Kitchen Before and After: Rules Are for Breaking
A design pro updated her galley kitchen by annexing space, widening entries, and making creative use of open shelves
Face it. In a lot of old houses, walls get in the way. That was certainly the case for Susan Smart and Art Westerinen, who two years ago acquired a 1901 Shingle-style house in Montclair, New Jersey. The house, which was a jumble of rooms after a 1920s transformation split it into two apartments, was due for a gut renovation, starting with its cramped galley kitchen. But the obvious solution—knock down the wall it shared with the living room—would mean sacrificing a treasured fireplace. So Susan trained her sights on two walls with less weight, annexing an extra bathroom to gain space at one end and removing two slivers of wall at the other. "Then I took creative liberties to make the room feel more open," she says.
As a veteran kitchen designer, Susan was able to break a few of the usual rules. She jettisoned Rule No. 1—when you need more storage, add more boxes—by nixing upper cabinets in favor of open shelves. As for Rule No. 2—put the sink under a window for the dishwasher's sake—she figured no one looks up while loading the machine, so why not give the view and a little natural light to the family's regular guest chef, Art's mother, Julia. To make the look her own, Susan opted for an innovative mix of styles and materials. Traditional painted base cabinets and a solid-surface farmhouse sink keep the kitchen grounded in its past, while a sleek island topped with slate, along with stainless-steel appliances and countertops, help give this working kitchen a loftlike feel. "Not everyone has the right setup for a great-room kitchen," Susan says, "but you can always make the most of the space you've got."
Slate and stainless steel, while nontraditional, add functionality. Hygenic stainless steel is best for homeowners who appreciate "work surfaces that get a few scratches and dents like you see in restaurant kitchens," says designer/homeowner Susan Smart. Slate, which in this case was factory-sealed to resist stains, adds a note of luxury. "It's like I set a piece of Asian furniture down in the middle of the room," she says.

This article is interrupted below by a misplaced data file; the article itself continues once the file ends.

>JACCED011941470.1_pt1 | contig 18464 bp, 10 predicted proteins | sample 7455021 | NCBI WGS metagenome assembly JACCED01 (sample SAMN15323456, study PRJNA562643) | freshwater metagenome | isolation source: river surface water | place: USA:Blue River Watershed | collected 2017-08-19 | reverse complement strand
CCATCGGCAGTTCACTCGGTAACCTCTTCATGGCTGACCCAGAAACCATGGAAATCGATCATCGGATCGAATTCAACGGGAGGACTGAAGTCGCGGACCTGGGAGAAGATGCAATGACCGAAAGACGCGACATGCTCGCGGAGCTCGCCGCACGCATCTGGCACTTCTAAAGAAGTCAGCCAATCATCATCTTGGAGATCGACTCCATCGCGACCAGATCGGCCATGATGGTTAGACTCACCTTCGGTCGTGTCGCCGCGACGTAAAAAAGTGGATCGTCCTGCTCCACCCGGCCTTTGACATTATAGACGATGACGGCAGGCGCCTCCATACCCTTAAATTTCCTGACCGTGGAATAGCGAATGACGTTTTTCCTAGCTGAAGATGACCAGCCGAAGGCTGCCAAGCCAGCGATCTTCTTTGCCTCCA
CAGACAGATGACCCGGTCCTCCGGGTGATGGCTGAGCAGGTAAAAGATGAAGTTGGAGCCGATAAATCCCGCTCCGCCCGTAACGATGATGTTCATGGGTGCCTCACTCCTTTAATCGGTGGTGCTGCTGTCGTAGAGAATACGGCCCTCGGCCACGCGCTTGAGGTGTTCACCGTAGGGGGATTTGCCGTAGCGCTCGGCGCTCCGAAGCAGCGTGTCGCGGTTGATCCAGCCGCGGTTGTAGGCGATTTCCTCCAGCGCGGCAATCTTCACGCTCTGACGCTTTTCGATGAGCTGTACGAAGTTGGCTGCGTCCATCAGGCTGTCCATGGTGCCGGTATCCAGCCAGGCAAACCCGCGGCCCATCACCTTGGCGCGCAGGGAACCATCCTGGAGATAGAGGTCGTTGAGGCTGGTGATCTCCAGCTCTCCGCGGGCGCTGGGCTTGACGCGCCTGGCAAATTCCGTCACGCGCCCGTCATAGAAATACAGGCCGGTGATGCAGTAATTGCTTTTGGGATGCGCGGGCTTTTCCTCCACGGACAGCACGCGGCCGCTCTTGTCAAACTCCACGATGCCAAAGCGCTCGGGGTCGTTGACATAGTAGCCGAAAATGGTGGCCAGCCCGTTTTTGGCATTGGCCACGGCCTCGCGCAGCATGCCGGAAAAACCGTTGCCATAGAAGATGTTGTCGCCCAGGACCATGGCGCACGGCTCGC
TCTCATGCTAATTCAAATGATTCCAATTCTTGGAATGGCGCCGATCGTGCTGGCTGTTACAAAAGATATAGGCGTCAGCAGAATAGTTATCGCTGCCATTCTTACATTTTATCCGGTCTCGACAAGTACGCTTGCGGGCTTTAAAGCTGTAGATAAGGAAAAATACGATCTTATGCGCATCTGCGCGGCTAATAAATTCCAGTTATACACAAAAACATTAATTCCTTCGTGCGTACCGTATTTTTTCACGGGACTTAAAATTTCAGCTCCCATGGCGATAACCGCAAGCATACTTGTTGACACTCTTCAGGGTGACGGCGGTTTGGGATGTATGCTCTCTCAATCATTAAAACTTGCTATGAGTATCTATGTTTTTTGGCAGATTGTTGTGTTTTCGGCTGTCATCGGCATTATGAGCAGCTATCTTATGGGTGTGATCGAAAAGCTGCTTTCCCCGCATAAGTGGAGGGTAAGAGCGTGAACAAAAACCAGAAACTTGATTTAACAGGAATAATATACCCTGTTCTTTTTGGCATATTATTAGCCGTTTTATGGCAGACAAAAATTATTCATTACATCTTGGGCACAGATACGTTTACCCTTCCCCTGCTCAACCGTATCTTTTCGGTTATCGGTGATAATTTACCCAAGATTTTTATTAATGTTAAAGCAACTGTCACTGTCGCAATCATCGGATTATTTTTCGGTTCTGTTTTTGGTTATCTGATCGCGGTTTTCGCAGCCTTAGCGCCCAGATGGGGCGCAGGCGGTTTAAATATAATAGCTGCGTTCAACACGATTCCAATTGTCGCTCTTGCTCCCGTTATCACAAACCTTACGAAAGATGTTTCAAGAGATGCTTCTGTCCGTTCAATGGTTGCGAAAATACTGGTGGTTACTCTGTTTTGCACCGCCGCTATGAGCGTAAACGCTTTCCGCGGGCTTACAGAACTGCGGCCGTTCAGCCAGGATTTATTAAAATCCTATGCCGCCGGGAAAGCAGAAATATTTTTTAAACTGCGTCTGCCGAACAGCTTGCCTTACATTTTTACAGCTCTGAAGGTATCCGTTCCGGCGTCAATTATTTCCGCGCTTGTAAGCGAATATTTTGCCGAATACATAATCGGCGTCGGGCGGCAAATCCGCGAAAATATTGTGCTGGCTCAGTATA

A custom wall-mounted pot rack, designed by Susan, keeps pots near the cooktop. The pine frame is stained to match the island's pine base, and subway tiles keep the area crisp-looking and easy to clean.
Souped-up storage on the sink side of the island includes 36-inch-wide drawers that are 8¾ inches deep for plates and stock pots; they also have knife-block inserts, slide-outs for spices, and recycling and garbage bins. A built-in microwave/convection oven helps keep counters uncluttered.
Cabinets and pulls: SieMatic
The old 1920s gallery kitchen had crown moldings, laminate counters, and linoleum flooring.
The 11-by-11-foot kitchen was boxed in by a bath, the dining room, and a living-room wall.
What They Did
1. Took over a bathroom to add 55 square feet, allowing the homeowners to extend an L-shaped run of cabinets, move the range to a better spot, and drop an island and two stools in the center of the room.
2. Knocked out two slivers of wall and removed a narrow doorway leading to the former dining room. This surgery, coupled with the addition of a second passageway between the kitchen and living room, eased traffic flow and created a more spacious feel.
3. Relocated a doorway between the kitchen and the back porch. Eliminating the door swing—and an adjacent radiator—opened up space for a 7-foot-tall pantry, one of two flanking the fridge.
4. Sealed up one window to gain wall space over the sink for open shelves. The redesign, meanwhile, positioned a food-prep area under the former bathroom window, which they replaced with one nearly 12 inches wider. "It made more sense to have a window over a counter," says designer/homeowner Susan Smart. "Today, with dishwashers, you don't need the window for daydreaming at the sink. It's better to have one where you spend time chopping onions and reading recipes."